Why was $850m Taboola-Outbrain merger abandoned?
Posted on September 15, 2020 by Jonathan Symcox
An $850 million merger of two leading AdTech firms under investigation by the UK’s Competition and Markets Authority has been abandoned.
In October 2019, Taboola had agreed to acquire Outbrain for $250m plus 30 per cent of the combined company, which would have had more than 2,000 employees.
Both companies were founded in Israel in the mid-2000s and provide content recommendations on news publishing sites, with headlines such as ‘You’ll never guess where they are now’. In effect, they make it more efficient for advertisers looking to buy sponsored links across the internet.
The firms, now headquartered in New York, said the merged company would increase revenue for publishers thanks to increased investment in technology and product.
The US Department of Justice gave the deal the green light in July, but the CMA initiated an investigation over concerns that publishers in the UK would have a reduced choice of supplier for content recommendation services, resulting in a worsening of terms for publishers and a reduction in their advertising revenue.
Taboola and Outbrain’s combined share of the UK content recommendation market stands at 80 per cent. The ‘phase 2’ investigation has now been called off after it was confirmed that the deal would not go ahead.
So why was it called off? It was nothing to do with concerns over competition.
Following reports in the US media, Taboola CEO Adam Singolda, who had been set to lead the combined company, wrote a blog post to explain the reasoning.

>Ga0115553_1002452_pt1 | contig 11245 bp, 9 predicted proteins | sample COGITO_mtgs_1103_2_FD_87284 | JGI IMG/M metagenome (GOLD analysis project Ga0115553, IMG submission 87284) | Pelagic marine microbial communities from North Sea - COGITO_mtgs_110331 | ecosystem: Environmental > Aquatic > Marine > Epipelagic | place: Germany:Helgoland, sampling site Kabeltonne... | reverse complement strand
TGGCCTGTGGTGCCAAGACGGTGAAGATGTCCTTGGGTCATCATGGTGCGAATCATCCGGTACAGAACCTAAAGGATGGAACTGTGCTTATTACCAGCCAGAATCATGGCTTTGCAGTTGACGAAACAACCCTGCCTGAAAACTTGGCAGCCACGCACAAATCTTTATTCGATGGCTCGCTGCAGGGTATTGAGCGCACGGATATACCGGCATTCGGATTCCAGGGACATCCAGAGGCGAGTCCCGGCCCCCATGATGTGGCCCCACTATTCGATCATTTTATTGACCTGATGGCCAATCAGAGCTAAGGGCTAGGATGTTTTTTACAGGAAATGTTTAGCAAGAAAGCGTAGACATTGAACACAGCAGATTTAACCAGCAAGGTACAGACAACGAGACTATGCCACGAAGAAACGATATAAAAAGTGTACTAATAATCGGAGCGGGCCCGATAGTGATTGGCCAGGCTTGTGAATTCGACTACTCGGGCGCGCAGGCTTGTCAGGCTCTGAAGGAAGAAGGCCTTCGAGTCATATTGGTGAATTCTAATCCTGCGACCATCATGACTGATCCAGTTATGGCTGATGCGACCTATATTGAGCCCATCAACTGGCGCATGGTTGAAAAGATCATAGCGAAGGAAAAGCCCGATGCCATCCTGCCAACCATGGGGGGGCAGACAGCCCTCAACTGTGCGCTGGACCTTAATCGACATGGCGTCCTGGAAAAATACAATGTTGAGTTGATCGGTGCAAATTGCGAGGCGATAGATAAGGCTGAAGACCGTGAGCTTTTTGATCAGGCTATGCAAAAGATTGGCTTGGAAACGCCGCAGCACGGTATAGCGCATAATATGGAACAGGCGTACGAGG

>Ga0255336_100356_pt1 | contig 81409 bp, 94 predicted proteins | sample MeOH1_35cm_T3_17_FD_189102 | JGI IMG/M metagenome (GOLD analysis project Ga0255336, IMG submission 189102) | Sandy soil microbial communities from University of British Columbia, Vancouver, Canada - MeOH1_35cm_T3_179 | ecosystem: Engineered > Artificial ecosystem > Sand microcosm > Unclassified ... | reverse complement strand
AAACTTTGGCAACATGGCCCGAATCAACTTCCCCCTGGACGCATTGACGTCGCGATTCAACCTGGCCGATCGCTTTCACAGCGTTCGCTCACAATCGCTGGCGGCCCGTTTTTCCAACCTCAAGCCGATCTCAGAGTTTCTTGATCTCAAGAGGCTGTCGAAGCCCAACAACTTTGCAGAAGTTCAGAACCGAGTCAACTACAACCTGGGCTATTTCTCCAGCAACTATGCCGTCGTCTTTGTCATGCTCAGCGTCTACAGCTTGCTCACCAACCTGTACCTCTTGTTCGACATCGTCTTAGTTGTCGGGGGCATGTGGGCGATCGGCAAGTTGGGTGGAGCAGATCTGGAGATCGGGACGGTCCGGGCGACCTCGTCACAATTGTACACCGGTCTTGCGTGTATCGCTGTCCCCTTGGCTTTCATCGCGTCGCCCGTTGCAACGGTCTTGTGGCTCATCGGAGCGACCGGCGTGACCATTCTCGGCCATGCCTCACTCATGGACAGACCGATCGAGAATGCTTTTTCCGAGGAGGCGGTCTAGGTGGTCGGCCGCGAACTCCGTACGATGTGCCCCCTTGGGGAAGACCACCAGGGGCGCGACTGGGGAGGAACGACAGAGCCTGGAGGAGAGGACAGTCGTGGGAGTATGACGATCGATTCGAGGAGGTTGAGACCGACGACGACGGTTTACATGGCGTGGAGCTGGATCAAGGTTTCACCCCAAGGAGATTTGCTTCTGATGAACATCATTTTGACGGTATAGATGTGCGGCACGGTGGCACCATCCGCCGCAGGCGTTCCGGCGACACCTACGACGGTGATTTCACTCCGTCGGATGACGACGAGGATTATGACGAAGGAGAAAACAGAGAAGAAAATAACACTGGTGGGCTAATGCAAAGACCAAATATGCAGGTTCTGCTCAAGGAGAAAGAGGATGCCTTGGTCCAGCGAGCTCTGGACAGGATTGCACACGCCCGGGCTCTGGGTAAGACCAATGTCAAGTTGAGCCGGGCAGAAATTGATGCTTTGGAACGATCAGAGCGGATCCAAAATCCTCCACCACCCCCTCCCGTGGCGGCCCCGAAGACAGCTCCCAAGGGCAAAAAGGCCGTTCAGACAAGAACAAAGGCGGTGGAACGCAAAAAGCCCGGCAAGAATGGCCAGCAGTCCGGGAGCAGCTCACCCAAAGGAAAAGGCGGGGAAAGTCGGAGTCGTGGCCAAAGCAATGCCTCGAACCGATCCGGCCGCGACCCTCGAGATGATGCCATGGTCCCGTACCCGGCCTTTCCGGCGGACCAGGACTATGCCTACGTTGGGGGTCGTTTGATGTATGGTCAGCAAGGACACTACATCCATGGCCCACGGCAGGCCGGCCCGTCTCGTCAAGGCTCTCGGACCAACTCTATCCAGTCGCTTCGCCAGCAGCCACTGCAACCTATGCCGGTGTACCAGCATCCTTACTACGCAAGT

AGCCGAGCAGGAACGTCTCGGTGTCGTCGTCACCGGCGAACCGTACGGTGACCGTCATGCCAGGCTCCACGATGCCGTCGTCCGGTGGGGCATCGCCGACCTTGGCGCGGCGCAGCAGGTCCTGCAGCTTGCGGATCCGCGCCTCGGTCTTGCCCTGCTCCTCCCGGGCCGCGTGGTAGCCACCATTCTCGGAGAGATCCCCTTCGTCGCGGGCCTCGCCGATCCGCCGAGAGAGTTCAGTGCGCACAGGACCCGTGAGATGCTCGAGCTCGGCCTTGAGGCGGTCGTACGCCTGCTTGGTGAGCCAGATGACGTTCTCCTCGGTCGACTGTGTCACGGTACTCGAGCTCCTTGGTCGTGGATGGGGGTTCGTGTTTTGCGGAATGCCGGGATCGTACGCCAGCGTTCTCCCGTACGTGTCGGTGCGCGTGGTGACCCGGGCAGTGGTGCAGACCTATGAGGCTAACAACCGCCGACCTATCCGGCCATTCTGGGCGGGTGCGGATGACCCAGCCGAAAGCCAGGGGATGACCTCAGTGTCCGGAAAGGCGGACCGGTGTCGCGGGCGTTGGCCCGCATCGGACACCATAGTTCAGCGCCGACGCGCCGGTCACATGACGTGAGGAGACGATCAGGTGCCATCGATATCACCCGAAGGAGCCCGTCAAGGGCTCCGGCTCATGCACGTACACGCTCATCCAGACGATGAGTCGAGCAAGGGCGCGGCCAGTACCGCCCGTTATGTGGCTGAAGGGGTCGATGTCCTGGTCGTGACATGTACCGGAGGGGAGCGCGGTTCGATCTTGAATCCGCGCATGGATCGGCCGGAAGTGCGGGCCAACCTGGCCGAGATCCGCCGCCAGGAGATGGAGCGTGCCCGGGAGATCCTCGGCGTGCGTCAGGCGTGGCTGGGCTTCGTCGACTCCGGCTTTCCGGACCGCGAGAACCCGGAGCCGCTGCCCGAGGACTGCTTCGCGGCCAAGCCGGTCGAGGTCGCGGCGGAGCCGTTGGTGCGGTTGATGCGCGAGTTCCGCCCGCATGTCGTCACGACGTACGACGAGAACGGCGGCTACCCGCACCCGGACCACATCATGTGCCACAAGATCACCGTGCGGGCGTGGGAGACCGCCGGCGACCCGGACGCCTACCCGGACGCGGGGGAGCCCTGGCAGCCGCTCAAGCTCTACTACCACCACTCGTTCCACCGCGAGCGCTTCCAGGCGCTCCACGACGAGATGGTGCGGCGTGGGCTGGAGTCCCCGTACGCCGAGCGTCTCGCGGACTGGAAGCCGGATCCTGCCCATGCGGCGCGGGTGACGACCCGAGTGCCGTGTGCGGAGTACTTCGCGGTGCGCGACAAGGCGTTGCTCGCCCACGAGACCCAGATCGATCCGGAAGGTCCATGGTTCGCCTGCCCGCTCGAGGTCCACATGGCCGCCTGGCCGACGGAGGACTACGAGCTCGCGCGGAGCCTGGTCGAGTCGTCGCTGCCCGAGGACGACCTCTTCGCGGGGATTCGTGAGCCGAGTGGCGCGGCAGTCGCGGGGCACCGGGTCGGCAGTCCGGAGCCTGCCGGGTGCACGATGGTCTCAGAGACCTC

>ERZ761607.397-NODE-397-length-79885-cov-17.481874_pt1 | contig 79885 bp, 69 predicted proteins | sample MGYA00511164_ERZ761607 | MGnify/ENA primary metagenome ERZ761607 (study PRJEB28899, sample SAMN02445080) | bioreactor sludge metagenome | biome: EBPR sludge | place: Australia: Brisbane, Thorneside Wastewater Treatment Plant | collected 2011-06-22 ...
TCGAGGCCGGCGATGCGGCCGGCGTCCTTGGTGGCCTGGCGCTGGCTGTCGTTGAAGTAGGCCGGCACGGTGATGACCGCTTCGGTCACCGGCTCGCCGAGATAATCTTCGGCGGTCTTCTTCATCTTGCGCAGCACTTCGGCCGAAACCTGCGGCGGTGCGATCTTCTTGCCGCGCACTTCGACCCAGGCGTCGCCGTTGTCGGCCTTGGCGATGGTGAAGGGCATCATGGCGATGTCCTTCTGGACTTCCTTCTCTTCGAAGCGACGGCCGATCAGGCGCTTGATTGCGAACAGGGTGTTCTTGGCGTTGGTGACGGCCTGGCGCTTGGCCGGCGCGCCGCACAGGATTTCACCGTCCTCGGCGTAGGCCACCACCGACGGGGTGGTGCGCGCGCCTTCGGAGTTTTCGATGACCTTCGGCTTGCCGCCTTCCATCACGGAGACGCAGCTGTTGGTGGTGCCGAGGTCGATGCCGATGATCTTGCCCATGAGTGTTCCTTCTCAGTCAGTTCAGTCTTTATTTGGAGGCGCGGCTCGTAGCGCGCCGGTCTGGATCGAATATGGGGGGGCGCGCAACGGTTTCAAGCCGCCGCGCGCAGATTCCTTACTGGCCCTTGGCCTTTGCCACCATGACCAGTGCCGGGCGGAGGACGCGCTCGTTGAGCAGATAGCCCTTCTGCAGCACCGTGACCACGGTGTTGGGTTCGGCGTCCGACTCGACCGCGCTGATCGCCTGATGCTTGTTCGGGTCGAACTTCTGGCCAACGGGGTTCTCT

“The agreement had an expiration date after 12 months, giving both sides a way to part ways,” he wrote. “As part of the process we exchanged financial information with each other.
“Based on the relative performance of the two companies, we decided the original deal does not make sense anymore. We could choose to pay the same price of 30% in equity + $250m, but our shareholders thought it’s too much for what we would get based on the relative contribution of the two companies.
“Nothing emotional, not about culture fit, just data.
“Out of deep respect, we tried to do a deal that was equity only (but less equity), or equity and cash (but less cash) that matched Outbrain’s financial contribution to Taboola. We failed, and we called it off.”
He added: “When something doesn’t work or doesn’t make sense, we stop doing it.”
Publishers accustomed to switching between Taboola and Outbrain to maintain favourable deal terms will breathe a sigh of relief.
The revenue generated from these recommendations is crucial to their business model, especially during the revenue-choked COVID-19 pandemic.
Anything that could have potentially driven that down could have had catastrophic consequences.